5. In-between meals, serve young children small "purposeful snacks" consisting 2 or 3 wholesome foods. Purposeful snacks include half sandwiches, cereal milk and fruit, peanut butter crackers and yogurt, and other "real" foods.  Older children may choose from the same snacks at the mid-point between meals if they are hungry. 
  6. Before they eat a snack, always ask young and older children, "Are you hungry?"  Allow them to refuse the snack for any reason.  If they complain about the available food selection, then assume they are not hungry and they'll eat later.  
  7. Help children get their mind off food by steering them towards alternate activities.  Prepare by having a list of activities in mind.
  8. Compliment the child for the desired behavior and be as specific as possible.  (“That was a good idea to skip the snack since you weren't  hungry.  What did you do instead?").

With just a little patience, you can retrain your kids and yourself.  And then reward the parents for making it all work! 

 
Your thoughts...

Do you see kids "constantly eating" and gaining weight during the summer?



Comments


I find the same reaction with my little boy (19 months) in the car.  It's not food, but a drink.  He only drinks milk and water, the occasional juice maybe 1-2 times per week. 

I hope that I'll have it easier with him - he doesnt like to snack, especially if he's not hungry - he'll just throw it.  But if the pantry is left open, he grabs whatever he can reach and says "snack, snack", so I know that he is not truely hungry... he just happened to be at the right place to get his hands on some food.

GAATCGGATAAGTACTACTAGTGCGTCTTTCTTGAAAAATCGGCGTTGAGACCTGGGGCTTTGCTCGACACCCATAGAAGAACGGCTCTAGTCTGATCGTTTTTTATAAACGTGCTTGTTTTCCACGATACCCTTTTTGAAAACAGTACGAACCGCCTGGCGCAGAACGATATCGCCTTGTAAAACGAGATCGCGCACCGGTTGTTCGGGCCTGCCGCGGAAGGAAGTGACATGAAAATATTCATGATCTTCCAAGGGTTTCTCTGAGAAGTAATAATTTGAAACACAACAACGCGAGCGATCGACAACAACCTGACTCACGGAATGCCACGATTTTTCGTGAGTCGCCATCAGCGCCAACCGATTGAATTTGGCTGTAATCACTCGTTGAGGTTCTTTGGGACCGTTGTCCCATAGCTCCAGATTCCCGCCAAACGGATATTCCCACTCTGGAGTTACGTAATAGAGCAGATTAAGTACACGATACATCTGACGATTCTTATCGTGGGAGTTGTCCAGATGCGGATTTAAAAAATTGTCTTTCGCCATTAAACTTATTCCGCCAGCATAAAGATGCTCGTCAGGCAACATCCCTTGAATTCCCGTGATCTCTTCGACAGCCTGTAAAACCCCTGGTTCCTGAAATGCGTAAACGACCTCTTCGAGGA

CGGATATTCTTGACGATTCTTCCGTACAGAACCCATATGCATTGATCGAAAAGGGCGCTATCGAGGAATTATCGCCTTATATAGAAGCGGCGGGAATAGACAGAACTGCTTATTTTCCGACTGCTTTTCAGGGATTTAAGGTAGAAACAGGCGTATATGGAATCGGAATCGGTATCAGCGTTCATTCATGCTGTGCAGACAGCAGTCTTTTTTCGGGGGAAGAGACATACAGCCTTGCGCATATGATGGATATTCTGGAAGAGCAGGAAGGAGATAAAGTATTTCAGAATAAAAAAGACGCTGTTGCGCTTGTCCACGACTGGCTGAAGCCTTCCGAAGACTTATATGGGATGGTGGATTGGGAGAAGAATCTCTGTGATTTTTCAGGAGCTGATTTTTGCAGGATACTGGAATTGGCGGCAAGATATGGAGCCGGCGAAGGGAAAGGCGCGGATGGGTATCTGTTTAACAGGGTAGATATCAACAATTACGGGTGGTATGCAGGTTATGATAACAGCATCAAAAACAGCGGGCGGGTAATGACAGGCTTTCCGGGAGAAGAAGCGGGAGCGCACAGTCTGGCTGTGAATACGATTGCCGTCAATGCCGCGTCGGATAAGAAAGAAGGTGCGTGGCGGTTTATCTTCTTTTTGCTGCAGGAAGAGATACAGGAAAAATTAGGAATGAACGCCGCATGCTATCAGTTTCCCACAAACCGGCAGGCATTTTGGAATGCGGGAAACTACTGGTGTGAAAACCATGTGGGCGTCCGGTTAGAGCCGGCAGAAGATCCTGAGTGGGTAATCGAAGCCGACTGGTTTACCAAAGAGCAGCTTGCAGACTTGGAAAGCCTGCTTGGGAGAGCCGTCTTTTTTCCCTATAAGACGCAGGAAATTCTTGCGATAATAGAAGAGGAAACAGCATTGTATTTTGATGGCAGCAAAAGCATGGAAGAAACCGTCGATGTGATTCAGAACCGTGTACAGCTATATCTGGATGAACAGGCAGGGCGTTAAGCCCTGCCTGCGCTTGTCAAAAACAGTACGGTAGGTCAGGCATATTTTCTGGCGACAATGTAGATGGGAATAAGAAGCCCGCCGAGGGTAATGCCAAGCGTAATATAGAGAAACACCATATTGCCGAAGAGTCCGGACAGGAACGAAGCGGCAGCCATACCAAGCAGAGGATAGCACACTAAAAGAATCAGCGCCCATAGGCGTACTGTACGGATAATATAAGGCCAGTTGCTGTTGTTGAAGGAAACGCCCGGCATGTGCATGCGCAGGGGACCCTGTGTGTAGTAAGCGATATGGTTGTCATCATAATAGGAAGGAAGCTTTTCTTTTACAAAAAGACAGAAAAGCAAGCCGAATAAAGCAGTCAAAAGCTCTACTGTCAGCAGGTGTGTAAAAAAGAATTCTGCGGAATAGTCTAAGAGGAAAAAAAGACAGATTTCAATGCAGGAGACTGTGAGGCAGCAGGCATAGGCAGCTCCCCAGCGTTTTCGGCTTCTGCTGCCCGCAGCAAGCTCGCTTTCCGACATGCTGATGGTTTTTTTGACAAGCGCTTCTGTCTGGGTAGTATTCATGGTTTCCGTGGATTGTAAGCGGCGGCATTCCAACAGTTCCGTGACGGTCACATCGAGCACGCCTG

I agree with the article but even a bigger part of it could be these kids get way less activity. Kids used to play outside all day and never want to come in the house to watch tv, play computer games etc.. but now it seems like that is all they want to do, at least most of the kids..



i agree with networkmom!  Kids used to snack more during the summer because they were outside running around in the heat, not sitting down for more than five minutes at a time.  Now, they're watching cartoons or playing their x-box or whatever it is now for hours at a time.  When we were kids, we got locked out of the house during the day and told we'd be called in for lunch.  We had no other choice but to run around, walking up and down the streets from friend's house to friend's house, constantly looking for stuff to do.  We were riding bikes or chasing each other through sprinklers or playing elaborate chase games (boys v. girls) or what have you.  We burned way more calories than we did sitting at our desks all day during the school year and needed the extra boosts.  I think kids today eat more for something to do because they're bored or because they want to practice their instant gratification techniques.  Hunger has little to do with eating anymore for these kids!